Shine or Cleaning is the essence of 5S. Workplaces, machines, areas surrounding the machine, and walkways must be cleaned regularly and kept tidy and spotless.

Cleaning is however, not just cleaning to keep the workplace clean. Cleaning should be seen as a form of inspection to eliminate causes of problems and sources of wastes. Trash and dirt in machines cause abrasion, blockages, leaks, movement defects, electrical defects, loss of precision and often lead to breakdown and defective products. Cleaning reveals abrasions, damaged loose parts, deformities, leaks, temperature, vibrations, abnormal sound and smell, rust and scratches, discoloration, skipping, and others.

Standardize is about maintaining the status achieved by the first 3S. As the name implies, standards must be developed for sorting, systematic arrangement and scrubbing. Without these standards, the workplace will deteriorate slowly back to its original mess. Thus, three ways to standardize could be: delegate responsibilities as regards the 3s, integrate 3s maintenance duties into regular work activities and check on how well the 3s conditions are being maintained.

Self-discipline is essential to ensure that people always follow the standards under all circumstances. (i.e. no shortcuts). Having standards would be of no use if people lack the self-discipline to follow the standards.

It takes time and discipline before you can expect people to do things without being told or ordered. Hence, promotional activities are needed to sustain the commitment and enthusiasm of everybody. Some of these activities are inter-department competitions, owner-manager audits, periodic audits and most importantly valuing the contributions of everyone to the 5S process. This will help instill the 5S habit in everyone.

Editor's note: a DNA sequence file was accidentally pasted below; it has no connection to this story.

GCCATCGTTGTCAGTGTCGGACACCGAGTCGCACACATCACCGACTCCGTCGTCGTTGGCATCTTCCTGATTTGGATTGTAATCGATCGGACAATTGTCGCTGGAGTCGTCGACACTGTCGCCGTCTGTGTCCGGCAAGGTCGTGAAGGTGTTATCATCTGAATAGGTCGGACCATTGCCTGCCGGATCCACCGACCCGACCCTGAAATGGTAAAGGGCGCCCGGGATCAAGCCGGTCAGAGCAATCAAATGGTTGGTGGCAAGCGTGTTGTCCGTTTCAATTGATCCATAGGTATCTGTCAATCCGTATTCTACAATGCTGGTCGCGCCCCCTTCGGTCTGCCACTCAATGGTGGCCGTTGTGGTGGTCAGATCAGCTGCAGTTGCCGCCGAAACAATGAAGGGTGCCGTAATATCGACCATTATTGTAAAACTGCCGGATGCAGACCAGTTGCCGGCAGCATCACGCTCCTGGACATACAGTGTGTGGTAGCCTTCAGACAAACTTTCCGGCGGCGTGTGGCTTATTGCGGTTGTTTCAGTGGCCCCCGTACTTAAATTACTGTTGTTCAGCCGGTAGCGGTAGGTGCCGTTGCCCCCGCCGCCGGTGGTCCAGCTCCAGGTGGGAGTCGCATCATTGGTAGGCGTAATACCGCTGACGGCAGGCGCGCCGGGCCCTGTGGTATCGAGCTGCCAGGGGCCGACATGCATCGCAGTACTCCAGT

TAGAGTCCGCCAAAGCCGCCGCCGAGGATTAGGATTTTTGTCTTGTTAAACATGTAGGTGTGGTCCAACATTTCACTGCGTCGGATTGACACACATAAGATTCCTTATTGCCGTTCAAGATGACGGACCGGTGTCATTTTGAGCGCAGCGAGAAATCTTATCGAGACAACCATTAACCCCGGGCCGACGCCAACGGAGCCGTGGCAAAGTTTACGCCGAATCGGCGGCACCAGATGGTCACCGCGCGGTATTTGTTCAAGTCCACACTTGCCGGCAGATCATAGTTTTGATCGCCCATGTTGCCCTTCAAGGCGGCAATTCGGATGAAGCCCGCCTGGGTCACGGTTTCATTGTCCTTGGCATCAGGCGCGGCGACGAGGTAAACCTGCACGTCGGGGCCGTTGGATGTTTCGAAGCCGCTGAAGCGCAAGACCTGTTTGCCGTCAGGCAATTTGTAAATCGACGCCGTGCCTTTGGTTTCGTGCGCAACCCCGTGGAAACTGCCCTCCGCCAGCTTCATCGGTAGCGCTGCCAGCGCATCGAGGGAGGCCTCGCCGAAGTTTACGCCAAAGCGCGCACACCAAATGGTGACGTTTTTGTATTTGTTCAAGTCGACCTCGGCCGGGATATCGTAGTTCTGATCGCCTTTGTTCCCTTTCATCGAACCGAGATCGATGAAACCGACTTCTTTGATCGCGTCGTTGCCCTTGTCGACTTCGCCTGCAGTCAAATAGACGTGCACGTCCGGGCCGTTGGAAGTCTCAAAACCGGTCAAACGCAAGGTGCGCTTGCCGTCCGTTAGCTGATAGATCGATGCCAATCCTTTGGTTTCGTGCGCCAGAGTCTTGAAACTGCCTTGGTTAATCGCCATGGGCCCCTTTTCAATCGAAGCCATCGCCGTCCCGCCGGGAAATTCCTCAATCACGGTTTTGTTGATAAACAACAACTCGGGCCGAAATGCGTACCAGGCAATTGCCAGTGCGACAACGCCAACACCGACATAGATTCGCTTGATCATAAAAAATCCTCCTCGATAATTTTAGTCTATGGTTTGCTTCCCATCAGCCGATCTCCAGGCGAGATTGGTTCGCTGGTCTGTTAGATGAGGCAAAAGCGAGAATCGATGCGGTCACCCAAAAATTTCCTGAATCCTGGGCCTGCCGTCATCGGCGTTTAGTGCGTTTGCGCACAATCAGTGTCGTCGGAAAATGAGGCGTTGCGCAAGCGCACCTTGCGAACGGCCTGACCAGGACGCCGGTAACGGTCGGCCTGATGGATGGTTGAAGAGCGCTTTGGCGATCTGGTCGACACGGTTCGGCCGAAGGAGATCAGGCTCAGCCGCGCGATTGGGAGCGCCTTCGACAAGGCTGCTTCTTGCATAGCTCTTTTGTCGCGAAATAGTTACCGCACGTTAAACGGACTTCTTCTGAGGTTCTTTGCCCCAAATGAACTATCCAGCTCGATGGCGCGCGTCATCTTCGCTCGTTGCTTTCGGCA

Safety dimension

Worker safety in all of these remain pivotal. To demand work efficiency from a worker is to provide a safe atmosphere that will enable workers to thrive.

Article 24(1) of the 1992 Constitution of Ghana provides inter alia: – “Every person has the right to work under satisfactory safe and healthy conditions”. The worker’s right to a safe and healthy working condition is constitutionally guaranteed and is not negotiable

The enormous burden of poor working condition is a stunning statistic that must be checked. Accidents occasioning injury to workers occur on a daily basis. The International Labour Organisation (ILO), the United Nations (UN) organ dealing with labour matters worldwide, estimates that over 2.3 million work-related accidents or diseases occur annually worldwide. This corresponds to over 6000 deaths every single day.

According to the World Health Organisation (WHO), also a UN body dealing with health matters, 1.5% of the global burden in terms of disability-adjusted life years result from only a selected occupational risk.

Though health is generally defined as a “State of complete physical, mental and social well-being,

not merely the absence of disease or infirmity” WHO (1947), quality health on the other hand bothers on wellness – a deliberate and constant effort to stay healthy and achieve the highest potential for wellbeing, living a lifestyle that optimizes all aspects of health. A healthy worker is undoubtedly an incentive to assimilating all the necessary instruction for work, interpret complex work commands to ensure the delivery of such task as to fulfil the customer expectations.

Therefore, ensuring quality health of the worker is the ‘sine qua non’ to attaining worker productivity. Thus, a quality environment is required.